They went and finished elementary school. I swear, just the other day, they looked like this:
The school has a small ceremony for fifth graders as they finish up the year and prepare for big, bad middle school. I was surprised when the boys brought home pictures of themselves - the making of which I'd never been informed of - in mortarboards, tassels, fake collared shirt and tie. "When did they take these?" I asked. Neither one of them remembered. "The fake shirt was weird," one said. Indeed.
We laid out nice clothes for them the night before: dress pants and shoes was as far as we got before things turned up missing. No belts. No ties. No black socks. We all went to bed anyway, figuring we'd work it out in the morning.
As I lay in bed that night, I thought back to the last time I remembered the boys dressed up, wearing their ties. It had been a family funeral, one we'd traveled for. I suddenly remembered that I'd packed all of their ties in my husband's hanging garment bag - the one containing his own suit and tie. It was still hanging in the hall closet.
So I felt smart the next morning as I woke the twins and went straight to the closet and pulled out their ties. Belts proved more difficult to scrounge up. They fought over the one nice one that was found on the floor of the black hole that is their closet: Reid won. As he put it on, the extra length was obvious. "Go get me a pocket knife," I instructed. I added another hole in the leather. We found one hanging in the laundry room for Hayden. It was more casual, but it worked with his khakis and black shirt. They managed to get their *white* socks on with their dressy shoes. This was after Reid asked, "What socks do I wear?" As if there was a choice. "Well, there's white. So I guess you wear white," I told him. I made a mental note to buy black socks. And belts. I realized, as I was making this mental note, that whatever I bought ahead of time - to avoid this last minute panic - would probably never be worn. They grew so fast. That was why we had this collection of mismatched, too big or too small belts and shoes and pants. They were leftover from their older brother. Or ones that they had worn for the last special occasion, months earlier, that were now far too small. Months pass. Clothes - entire outfits - become miniscule on their bodies. Shoes that felt perfectly fine are suddenly painful. They just keep growing.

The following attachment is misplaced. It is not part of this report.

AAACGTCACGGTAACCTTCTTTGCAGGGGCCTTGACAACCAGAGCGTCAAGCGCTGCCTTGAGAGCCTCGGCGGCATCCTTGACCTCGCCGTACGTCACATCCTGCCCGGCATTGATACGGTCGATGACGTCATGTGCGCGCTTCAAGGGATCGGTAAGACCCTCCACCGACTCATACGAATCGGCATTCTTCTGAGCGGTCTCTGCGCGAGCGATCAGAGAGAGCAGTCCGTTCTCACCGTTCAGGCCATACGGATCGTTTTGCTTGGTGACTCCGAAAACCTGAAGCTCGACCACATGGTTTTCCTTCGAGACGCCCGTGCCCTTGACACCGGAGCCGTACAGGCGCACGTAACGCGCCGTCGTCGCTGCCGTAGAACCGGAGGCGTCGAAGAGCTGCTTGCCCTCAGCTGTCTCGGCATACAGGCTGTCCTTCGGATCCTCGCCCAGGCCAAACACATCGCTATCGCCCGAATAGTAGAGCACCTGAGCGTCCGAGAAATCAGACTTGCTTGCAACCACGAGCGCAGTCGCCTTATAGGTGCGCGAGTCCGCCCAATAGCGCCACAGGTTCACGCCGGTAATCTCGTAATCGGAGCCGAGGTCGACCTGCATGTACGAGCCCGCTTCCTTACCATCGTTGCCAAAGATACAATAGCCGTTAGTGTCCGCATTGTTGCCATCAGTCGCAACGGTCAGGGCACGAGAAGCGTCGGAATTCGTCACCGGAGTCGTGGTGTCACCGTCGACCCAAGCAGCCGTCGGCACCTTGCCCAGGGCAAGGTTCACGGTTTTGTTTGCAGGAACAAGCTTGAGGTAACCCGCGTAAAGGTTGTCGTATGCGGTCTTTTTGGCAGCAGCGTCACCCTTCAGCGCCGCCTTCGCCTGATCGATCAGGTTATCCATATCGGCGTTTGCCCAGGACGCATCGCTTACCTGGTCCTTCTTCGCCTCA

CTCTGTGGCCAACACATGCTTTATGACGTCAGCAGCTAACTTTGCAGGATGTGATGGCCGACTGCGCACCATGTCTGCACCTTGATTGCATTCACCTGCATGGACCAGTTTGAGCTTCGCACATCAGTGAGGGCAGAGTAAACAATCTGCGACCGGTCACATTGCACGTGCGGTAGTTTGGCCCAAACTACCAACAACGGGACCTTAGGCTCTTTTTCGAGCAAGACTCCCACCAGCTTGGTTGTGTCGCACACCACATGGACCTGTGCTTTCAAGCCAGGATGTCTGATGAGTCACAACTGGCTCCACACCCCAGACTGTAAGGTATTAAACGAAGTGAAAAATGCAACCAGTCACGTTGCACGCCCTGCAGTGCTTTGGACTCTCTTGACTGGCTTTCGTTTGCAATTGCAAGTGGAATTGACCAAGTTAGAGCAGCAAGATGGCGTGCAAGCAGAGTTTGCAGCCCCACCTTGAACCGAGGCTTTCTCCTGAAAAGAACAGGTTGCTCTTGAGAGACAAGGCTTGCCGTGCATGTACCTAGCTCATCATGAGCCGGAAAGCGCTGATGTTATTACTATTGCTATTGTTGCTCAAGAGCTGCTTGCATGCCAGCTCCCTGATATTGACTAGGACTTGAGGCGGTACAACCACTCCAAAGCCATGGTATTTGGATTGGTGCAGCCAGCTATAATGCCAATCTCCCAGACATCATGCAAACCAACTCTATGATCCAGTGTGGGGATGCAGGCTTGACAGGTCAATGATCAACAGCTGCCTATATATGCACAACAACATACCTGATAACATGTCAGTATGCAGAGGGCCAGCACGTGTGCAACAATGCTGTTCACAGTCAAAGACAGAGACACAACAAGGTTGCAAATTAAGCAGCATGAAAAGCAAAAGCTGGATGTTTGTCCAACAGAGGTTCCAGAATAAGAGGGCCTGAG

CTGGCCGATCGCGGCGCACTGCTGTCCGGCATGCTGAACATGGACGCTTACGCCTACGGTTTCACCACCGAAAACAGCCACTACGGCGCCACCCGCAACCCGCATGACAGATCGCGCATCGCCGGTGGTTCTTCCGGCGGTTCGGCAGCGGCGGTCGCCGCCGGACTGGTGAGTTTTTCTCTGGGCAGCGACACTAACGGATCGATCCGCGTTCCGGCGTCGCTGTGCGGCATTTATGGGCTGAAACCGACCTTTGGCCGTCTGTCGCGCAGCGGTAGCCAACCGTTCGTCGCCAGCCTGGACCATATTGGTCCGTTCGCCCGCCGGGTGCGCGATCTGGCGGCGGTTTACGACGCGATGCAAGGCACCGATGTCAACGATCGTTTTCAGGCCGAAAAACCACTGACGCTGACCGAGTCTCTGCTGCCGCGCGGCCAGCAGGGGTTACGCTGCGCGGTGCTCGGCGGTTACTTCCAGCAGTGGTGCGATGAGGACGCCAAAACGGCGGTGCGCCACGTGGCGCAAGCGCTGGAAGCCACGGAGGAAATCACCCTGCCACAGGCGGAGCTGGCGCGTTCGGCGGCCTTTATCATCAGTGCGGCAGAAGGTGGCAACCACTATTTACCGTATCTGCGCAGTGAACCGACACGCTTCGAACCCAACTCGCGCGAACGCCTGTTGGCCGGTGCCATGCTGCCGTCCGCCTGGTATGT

Reid combed his freshly washed hair carefully and put on his tie in front of the bathroom mirror. Hayden stuffed his tie in his pocket and asked me to comb his hair that hadn't been washed since the day before. They are so different. In every way.
As they stood in the kitchen, finishing up their breakfast, I surveyed their outfits. And noticed a small white thread hanging from Hayden's black shirt. I grabbed it. Pulled. Off came the button that would attach the collar to enable him to put on his tie later. As it tumbled to the floor and the dog scuttled after it as quickly as I did, the first "Goddamn!" left my lips (Cuss 1).
I managed to get to the button first, as Hayden said, "Great! Now no tie!"
First of all, the fact that they even wanted to wear ties - had asked to wear ties - was an anomaly. I never expected this, given Aquaman's aversion to ties. Second of all, that I'd managed to find said ties was a minor miracle. So third of all, I should have expected something to go wrong. (And fourth of all, don't judge me for cussing.)
And that is how I ended up with my sewing kit out at 7:12 a.m., standing in the bathroom, sewing a button on a collar attached to a nervous boy. The needle came dangerously close to the boy's neck. I turned him towards me - and away from the bathroom mirror - so he couldn't see how close. The second stitch resulted in me stabbing myself in the finger. Another "Goddamn!" left my lips (Cuss 2). It was followed by a plea from the boy, "Don't stick me, Mom! Please!" And then I said something my own mother said to me, countless times as she hemmed or mended. "I'll stick myself before I stick you." Which I had just done.
At 7:16 a.m. I was shooing boys out the door to catch the bus, but making them pause long enough on the front sidewalk so that I could take a picture.
And then they were gone. They look like they are businessmen on their way to catch the train to work with their slacks and collared shirts, dress shoes and lunch boxes.
But they aren't. They're still boys. For now.
Here's some perspective.
Thing 1. Pre-K graduation.
Thing 1. 5th grade graduation.
Thing 2. Pre-K graduation.
Thing 2. 5th grade graduation.
My how time flies.